Systematic reviews provide an exhaustive summary of literature relevant to a particular question or topic, using an objective and transparent approach for research synthesis. This method of reviewing existing research and determining overall impacts has become increasingly popular in international development research. Mathematica has extensive experience conducting systematic reviews and assessing the impacts of development and humanitarian interventions.
For the School Dropout Prevention Pilot Project, we worked with our partners Creative Associates and School to School to develop a methodology on how to review existing U.S. and international evidence regarding interventions designed to prevent student dropout based on the What Works Clearinghouse model. We then designed the pilot project interventions to maximize strategies for which there was rigorous evidence, coupled with an in-depth assessment of local dropout trends and issues in each of the four countries.
Mathematica has extensive expertise conducting systematic reviews in a number of settings. The What Works Clearinghouse (WWC) for the U.S. Department of Education promotes the use of research to inform education decision making. It operates through a web-based dissemination system centered on systematic reviews of research on the effectiveness of educational interventions. The WWC also develops research standards and its staff train and certify reviewers on the process of conducting systematic reviews, its evidence standards, and its ratings of effectiveness.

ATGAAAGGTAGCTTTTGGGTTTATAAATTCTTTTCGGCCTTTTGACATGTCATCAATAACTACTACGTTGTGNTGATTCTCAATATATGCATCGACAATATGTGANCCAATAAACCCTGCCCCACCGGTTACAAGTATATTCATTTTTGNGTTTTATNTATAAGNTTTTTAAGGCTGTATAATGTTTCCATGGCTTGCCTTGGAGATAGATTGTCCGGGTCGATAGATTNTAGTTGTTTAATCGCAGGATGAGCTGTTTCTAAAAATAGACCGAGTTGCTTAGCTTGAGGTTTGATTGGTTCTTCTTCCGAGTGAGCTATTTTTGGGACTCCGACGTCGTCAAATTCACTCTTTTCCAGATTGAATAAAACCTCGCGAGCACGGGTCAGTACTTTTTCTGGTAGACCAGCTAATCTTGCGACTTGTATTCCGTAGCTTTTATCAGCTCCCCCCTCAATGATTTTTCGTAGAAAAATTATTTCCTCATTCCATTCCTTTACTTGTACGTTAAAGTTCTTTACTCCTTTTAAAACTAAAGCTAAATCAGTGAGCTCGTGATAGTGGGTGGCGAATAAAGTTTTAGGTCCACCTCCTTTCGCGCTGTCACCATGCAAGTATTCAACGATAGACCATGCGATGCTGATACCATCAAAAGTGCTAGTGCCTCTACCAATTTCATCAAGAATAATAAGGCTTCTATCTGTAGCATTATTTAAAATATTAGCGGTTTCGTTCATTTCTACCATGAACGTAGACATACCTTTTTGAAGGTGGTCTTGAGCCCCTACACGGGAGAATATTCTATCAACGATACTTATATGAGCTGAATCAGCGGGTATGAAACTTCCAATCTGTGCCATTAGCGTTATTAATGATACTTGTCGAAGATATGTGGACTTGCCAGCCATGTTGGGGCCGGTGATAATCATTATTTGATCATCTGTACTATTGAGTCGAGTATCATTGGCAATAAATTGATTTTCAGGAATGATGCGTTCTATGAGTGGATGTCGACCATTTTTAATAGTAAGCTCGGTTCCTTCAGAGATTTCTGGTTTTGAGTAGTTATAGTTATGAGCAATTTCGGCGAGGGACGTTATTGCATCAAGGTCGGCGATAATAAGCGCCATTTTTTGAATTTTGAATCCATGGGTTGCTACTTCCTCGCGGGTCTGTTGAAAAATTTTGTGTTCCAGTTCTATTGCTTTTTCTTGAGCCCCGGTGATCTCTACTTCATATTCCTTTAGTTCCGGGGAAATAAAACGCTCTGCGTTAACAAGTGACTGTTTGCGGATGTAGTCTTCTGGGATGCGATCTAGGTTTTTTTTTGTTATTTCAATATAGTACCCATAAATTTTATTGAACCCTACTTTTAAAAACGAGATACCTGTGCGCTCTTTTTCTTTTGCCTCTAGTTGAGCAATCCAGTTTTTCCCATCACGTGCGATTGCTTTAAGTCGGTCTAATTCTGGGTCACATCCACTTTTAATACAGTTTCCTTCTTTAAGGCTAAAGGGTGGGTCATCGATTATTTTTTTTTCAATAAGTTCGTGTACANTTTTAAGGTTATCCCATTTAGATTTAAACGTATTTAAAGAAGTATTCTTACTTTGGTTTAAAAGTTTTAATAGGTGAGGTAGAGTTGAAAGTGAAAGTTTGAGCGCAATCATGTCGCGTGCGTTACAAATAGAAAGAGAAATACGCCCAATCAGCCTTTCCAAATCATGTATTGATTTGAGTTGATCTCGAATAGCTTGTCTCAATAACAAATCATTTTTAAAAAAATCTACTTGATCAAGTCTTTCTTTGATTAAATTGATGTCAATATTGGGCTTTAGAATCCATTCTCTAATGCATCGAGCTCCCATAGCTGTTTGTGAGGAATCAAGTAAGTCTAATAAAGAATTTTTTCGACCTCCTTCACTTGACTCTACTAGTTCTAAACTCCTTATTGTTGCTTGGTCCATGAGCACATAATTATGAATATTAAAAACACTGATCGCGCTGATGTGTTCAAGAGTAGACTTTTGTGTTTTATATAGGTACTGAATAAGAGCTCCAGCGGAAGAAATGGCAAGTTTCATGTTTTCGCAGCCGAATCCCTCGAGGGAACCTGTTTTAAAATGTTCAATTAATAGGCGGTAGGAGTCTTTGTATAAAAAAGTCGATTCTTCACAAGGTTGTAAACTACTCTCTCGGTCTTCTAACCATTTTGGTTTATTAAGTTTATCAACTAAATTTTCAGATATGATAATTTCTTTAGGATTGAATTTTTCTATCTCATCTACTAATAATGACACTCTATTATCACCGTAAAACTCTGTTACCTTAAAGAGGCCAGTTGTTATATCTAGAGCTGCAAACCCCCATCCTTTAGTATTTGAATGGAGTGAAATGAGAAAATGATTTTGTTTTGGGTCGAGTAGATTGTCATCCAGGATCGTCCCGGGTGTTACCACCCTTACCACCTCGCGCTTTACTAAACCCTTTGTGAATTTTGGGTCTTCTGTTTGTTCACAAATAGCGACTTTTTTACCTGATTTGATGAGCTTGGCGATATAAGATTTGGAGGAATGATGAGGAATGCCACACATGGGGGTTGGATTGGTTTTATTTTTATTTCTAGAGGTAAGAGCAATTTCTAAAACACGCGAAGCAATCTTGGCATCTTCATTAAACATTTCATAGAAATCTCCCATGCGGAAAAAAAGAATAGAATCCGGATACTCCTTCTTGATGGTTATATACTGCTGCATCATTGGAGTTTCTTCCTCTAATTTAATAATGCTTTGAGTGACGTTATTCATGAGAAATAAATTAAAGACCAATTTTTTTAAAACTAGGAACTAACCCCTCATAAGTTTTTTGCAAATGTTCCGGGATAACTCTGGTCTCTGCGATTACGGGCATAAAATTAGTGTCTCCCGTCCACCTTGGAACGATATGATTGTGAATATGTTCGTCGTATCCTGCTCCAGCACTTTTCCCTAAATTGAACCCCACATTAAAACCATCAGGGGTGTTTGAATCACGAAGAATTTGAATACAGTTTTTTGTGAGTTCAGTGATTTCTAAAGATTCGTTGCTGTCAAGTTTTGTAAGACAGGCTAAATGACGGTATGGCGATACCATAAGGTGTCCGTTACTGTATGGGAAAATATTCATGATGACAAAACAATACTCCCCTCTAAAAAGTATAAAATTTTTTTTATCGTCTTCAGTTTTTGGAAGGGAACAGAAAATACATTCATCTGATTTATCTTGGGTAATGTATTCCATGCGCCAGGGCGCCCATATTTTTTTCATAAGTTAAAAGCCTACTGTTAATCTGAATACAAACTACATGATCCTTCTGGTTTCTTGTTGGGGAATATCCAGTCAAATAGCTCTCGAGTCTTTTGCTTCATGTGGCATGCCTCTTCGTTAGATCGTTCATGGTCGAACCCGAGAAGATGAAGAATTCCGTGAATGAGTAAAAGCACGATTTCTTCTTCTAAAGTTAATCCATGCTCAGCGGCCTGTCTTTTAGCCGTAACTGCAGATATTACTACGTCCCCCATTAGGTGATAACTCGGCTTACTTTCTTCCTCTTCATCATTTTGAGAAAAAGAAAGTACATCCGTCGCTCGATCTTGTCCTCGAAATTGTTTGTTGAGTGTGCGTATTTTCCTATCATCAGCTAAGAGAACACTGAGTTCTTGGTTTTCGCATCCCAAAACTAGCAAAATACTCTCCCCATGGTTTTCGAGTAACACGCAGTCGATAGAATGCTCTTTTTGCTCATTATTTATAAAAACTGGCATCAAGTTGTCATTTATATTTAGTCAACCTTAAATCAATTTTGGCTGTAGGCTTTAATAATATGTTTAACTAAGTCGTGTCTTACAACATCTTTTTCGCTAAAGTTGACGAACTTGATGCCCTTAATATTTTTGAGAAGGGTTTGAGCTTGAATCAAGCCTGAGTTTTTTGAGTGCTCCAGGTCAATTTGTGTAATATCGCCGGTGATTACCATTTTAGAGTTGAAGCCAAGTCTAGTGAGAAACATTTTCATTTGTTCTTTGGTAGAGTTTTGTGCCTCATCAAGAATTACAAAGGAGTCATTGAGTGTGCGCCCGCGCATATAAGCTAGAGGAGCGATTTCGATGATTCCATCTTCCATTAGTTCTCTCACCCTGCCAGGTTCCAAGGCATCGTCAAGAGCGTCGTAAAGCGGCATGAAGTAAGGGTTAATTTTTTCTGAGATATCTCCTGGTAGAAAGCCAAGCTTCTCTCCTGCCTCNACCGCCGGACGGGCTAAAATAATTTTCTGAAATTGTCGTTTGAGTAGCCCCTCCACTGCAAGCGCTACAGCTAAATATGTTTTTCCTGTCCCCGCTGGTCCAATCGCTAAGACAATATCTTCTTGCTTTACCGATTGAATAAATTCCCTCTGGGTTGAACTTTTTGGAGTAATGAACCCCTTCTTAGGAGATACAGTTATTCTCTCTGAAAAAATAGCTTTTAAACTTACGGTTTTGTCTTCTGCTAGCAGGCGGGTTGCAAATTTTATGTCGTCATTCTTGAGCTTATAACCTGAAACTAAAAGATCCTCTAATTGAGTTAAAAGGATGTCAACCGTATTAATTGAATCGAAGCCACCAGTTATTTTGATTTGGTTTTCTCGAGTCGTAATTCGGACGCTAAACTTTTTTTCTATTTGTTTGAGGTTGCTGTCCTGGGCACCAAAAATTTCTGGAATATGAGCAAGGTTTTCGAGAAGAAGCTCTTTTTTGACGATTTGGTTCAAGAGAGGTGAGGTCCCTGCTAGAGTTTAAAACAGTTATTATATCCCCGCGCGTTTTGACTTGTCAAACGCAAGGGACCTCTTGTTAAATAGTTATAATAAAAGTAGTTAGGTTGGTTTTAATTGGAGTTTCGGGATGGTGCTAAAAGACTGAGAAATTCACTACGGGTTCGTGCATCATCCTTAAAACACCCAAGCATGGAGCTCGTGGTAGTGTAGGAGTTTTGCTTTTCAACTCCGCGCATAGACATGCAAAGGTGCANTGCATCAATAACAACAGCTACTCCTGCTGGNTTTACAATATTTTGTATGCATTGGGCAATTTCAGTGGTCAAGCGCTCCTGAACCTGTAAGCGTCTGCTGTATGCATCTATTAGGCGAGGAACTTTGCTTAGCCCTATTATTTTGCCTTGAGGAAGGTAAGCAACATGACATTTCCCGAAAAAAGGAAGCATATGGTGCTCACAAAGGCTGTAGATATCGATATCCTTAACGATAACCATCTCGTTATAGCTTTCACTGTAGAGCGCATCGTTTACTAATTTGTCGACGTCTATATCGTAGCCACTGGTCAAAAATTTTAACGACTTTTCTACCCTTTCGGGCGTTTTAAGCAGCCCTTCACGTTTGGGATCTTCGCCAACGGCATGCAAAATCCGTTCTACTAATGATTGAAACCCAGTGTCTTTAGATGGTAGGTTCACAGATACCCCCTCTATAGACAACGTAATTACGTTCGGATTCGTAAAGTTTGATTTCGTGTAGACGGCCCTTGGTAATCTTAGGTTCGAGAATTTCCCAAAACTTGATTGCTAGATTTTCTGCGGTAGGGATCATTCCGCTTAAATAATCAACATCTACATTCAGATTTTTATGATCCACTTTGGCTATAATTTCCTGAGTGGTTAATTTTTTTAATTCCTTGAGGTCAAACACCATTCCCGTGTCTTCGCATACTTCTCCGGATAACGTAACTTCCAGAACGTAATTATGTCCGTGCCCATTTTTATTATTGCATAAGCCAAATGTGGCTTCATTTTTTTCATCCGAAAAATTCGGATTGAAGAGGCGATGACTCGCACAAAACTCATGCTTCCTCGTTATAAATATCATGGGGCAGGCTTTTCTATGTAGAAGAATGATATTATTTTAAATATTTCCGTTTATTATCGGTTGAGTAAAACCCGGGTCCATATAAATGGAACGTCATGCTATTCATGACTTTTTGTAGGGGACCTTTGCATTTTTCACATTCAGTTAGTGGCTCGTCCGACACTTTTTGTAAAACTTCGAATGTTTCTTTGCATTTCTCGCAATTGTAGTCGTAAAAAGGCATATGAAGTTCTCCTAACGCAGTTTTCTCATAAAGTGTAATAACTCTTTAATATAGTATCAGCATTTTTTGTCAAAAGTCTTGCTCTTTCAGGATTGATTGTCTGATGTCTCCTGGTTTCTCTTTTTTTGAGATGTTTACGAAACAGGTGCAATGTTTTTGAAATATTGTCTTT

Other examples of systematic reviews include a thorough review of the home visiting research literature and providing an assessment of the evidence of effectiveness for home visiting programs that target families with pregnant women and children ages birth to 5. The review assessed the quality of research studies and evaluated the strength of evidence for specific home visiting program models. In our comprehensive review of the evidence base for programs to prevent teen pregnancy, we screened studies against inclusion criteria, assigned each included study a quality rating on the rigor and thorough execution of the research design, and grouped programs into evidence categories. The federal government used the results of this review to identify pregnancy prevention programs backed by evidence of effectiveness and thus eligible for priority grant funding as part of a major national policy initiative.